Seven Diet Dialogues Decoded

We’ve all been there when a friend bellows; “I’m so fat!” Or, “OMG, I’m such a pig, I can’t believe I ate all the chocolate pralines!” We often fall into the trap of badmouthing our bodies and eating habits when in the company of other women. It’s easy for us to get swept up in this self-loathing and fuel it by our response. Charlene Yared explores easy ways to diffuse the situation instead, and explains why reacting this way benefits you both.

“Negative self-talk may be a ploy to elicit encouragement from others, while it could also be a sign of low self-esteem, which may be related to weight and size issues,” says clinical psychologist, Gerard Erasmus. Women measure how they should look according to what they think others expect, and so feel like a failure when they cannot reach that level of perceived perfection. These feelings are often manifested in conversations about food and weight issues.

According to Dr. Pieter Ackermann, co-author of Fat Loss For Life, support from family and friends is paramount to success. “Constant, subtle and loving advice can motivate your friend to reach her goals and help her towards a change in lifestyle.”

So, when your girlfriend starts beating herself up, here are some clever ways to keep the tête-à-tête positive and help your friendship thrive.

Seven Diet Dialogues Decoded

1. She says: I must be thin by Valentine’s Day or else…

You say: Else what? You’ll still be your gorgeous self. Try relaxing a little!

Even though it’s good to set time goals, it puts too much pressure on you to succeed. Any special occasion is just one day en route to your ultimate goal, so don’t be intimidated by days of the calendar, says Dr. Ackermann.

2. She says: It is impossible to diet!
You say: Take one day at time with the goal of being healthy. You’re not helpless!

Thinking you’re doomed to failure takes away your power. Remind your friend that losing weight doesn’t happen overnight and that being healthy is a lifelong aim that can be broken down into smaller steps.

3. She says: I can’t believe I ate that entire tub of ice-cream! I feel disgusting.
You say: I’m sure it was delicious! Everyone needs to indulge sometimes.

Being on a diet does not mean that you need to be compulsive or rigid about losing weight, and starving yourself from the pleasures of eating, or imposing a concentration camp mentality on yourself will only make you binge on unhealthy things later, says Erasmus. Tell your friend that there’s nothing wrong with a treat now and then – everything in moderation.

4. She says: I am so fat and hate how huge I look. I feel so ugly.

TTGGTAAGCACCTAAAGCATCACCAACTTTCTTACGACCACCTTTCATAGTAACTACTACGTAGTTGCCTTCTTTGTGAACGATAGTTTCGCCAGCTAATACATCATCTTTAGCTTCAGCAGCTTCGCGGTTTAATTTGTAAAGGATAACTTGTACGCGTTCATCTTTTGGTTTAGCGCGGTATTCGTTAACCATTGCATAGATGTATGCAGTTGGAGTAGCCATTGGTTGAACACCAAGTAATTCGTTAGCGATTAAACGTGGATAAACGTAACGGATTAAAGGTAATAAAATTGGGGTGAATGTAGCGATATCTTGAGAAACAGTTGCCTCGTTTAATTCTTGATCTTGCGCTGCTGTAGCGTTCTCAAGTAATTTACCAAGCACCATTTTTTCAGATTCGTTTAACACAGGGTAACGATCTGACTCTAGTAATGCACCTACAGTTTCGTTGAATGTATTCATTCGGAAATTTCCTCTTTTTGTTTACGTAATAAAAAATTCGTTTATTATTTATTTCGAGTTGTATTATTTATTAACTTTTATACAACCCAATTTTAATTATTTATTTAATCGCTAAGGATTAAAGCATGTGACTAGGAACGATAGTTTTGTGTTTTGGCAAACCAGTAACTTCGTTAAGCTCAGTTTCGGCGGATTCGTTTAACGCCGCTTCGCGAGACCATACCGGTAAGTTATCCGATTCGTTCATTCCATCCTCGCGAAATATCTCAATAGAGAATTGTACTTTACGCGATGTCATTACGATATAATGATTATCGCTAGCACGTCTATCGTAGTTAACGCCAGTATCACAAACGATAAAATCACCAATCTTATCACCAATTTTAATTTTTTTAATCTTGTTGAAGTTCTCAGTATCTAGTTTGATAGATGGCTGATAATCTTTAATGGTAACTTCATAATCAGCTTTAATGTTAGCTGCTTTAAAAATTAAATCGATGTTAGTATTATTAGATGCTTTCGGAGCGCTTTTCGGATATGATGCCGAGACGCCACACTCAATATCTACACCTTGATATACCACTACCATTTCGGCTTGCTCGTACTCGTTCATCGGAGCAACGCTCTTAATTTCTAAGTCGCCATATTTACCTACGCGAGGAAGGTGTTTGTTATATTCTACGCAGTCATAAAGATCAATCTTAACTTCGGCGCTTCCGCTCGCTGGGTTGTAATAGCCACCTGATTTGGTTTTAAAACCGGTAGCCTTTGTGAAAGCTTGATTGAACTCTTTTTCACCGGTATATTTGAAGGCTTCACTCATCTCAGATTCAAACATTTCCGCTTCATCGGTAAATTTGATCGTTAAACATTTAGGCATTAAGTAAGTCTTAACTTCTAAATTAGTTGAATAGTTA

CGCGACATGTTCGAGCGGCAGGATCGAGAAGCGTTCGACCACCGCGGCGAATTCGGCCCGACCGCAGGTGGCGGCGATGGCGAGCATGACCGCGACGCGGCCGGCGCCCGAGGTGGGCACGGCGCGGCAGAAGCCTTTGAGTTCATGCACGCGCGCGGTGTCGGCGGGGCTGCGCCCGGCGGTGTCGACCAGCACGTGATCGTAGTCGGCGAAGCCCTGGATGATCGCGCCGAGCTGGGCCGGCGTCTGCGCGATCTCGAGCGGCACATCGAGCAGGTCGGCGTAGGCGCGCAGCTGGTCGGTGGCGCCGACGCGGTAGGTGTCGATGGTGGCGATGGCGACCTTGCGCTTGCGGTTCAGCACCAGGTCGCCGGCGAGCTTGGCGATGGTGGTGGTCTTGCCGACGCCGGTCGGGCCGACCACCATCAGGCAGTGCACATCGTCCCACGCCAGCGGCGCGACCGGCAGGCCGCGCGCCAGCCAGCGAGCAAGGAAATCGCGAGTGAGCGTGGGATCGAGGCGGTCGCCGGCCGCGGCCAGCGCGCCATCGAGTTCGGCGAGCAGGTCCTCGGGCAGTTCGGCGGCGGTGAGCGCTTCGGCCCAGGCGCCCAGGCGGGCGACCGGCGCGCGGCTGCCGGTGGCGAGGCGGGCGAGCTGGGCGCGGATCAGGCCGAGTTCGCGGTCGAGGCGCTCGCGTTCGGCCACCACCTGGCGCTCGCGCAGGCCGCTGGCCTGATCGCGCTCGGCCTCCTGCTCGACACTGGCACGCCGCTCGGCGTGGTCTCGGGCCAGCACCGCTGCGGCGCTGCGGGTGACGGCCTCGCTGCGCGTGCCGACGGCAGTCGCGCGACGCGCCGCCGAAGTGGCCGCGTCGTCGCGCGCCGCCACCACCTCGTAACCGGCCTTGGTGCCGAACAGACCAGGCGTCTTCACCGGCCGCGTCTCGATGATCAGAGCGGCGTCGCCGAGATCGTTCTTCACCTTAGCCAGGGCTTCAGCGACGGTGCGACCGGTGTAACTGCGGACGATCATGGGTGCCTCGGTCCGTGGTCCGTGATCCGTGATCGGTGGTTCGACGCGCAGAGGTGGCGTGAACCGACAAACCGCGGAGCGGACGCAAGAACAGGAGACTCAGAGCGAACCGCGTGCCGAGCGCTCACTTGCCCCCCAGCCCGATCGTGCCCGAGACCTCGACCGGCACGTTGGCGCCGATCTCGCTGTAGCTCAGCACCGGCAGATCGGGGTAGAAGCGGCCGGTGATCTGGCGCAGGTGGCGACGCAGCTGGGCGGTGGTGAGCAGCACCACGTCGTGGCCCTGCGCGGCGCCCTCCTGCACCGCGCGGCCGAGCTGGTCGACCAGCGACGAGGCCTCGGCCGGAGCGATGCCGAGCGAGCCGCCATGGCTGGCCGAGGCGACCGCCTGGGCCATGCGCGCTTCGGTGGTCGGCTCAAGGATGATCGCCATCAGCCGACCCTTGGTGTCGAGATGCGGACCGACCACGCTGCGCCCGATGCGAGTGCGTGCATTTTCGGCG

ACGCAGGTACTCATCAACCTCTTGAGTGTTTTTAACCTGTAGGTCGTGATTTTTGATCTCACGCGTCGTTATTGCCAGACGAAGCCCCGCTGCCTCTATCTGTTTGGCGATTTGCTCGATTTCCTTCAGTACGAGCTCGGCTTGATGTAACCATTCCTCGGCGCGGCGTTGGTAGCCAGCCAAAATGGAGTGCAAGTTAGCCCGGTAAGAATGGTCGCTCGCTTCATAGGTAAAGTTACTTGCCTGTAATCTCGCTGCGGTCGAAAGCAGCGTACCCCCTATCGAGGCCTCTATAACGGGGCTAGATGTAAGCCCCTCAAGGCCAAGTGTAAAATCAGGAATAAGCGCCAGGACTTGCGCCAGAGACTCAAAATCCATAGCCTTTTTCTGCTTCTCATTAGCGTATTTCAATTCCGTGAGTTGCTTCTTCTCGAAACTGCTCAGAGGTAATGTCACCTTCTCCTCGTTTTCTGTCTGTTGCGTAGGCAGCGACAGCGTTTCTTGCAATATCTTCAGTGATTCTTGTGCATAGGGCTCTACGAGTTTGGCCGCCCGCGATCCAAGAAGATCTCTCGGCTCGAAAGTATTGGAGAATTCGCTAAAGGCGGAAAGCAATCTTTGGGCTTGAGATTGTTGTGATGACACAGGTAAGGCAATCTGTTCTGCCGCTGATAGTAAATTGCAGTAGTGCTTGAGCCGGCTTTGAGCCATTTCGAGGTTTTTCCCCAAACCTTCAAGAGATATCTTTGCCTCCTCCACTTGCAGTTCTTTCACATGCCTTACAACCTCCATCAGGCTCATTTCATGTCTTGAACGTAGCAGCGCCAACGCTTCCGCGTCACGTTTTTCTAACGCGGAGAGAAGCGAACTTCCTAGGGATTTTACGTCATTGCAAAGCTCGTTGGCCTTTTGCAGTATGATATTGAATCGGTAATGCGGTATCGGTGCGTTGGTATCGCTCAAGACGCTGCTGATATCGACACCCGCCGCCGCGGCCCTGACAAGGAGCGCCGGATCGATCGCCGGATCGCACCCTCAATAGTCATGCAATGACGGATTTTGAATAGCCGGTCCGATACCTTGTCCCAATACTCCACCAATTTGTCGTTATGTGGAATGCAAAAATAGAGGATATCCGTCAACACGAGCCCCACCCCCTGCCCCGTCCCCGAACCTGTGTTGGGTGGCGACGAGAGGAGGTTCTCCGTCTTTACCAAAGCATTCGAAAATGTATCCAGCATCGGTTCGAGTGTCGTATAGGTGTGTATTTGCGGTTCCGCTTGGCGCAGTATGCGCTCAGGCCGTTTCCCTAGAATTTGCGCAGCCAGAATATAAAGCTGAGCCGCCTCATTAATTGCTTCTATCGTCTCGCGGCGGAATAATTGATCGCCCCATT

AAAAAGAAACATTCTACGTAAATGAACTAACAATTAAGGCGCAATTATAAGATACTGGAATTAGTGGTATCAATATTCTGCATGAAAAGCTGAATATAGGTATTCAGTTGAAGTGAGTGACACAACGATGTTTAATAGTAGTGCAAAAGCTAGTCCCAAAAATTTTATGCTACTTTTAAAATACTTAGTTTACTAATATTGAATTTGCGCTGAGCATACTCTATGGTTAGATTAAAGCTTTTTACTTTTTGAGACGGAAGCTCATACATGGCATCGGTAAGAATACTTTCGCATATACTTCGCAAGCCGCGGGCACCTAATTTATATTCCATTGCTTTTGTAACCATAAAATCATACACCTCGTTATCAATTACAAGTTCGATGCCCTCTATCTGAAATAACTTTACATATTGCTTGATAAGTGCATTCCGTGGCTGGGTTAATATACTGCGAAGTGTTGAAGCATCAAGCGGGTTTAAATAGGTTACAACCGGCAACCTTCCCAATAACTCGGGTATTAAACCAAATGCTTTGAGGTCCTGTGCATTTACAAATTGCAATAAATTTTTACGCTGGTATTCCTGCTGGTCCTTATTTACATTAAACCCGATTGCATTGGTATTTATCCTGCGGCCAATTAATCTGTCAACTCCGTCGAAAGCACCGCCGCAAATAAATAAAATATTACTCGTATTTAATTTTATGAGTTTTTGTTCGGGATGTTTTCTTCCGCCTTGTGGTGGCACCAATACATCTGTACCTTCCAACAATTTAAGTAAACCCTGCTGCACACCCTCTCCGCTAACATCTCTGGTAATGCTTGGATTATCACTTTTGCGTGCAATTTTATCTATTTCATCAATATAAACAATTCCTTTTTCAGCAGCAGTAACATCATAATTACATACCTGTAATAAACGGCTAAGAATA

You say: Your worth is not dependent on your looks! How’s the volunteer work going?

When she starts bashing herself, emphasise some of her positive attributes that have nothing to do with her body, says Dr. Ackermann. Remind her that size is not the only thing that counts and that she has other qualities as a person that mean much more.

5. She says: Why are you always such a health-nut? One pizza slice won’t kill you.
You say: I am sure it won’t, but I feel like having a salad.

Creating a healthy lifestyle and losing weight is your own responsibility and does not happen without effort, Erasmus says. Don’t let your friend make decisions about what you eat, just so that she feels less guilty about chomping on pizza. Peer pressure is for children!

6. She says: Life’s so unfair, you have a perfect body.
You say: Thanks! But nobody’s perfect – me included!

Don’t fob off a compliment by giving into negative self-talk about some other part of your body, instead, politely accept it and then chat about something else. Doing this shows her that there is more to life than having a size 6 figure.

7. She says: Please, don’t let me order the nachos with extra guacamole!
You say: Sorry, I’m only your friend, not the snack police.

Avoid becoming your friend’s personal diet moderator. You are not responsible for what she eats; only she can make that choice. Support each other by hanging out in healthy food eateries, instead of fast-food restaurants, to help with making good food choices.

Author: Charlene Yared-West. Published in The Oprah Magazine, April 2009, Vol. 8, No. 4, p106.(Please note that the copy posted above is the unedited version of what was published in the magazine and will differ slightly. To read the edited version of the article, please click on the images for an expanded view.)

Leave a Reply

Fill in your details below or click an icon to log in: Logo

You are commenting using your account. Log Out /  Change )

Facebook photo

You are commenting using your Facebook account. Log Out /  Change )

Connecting to %s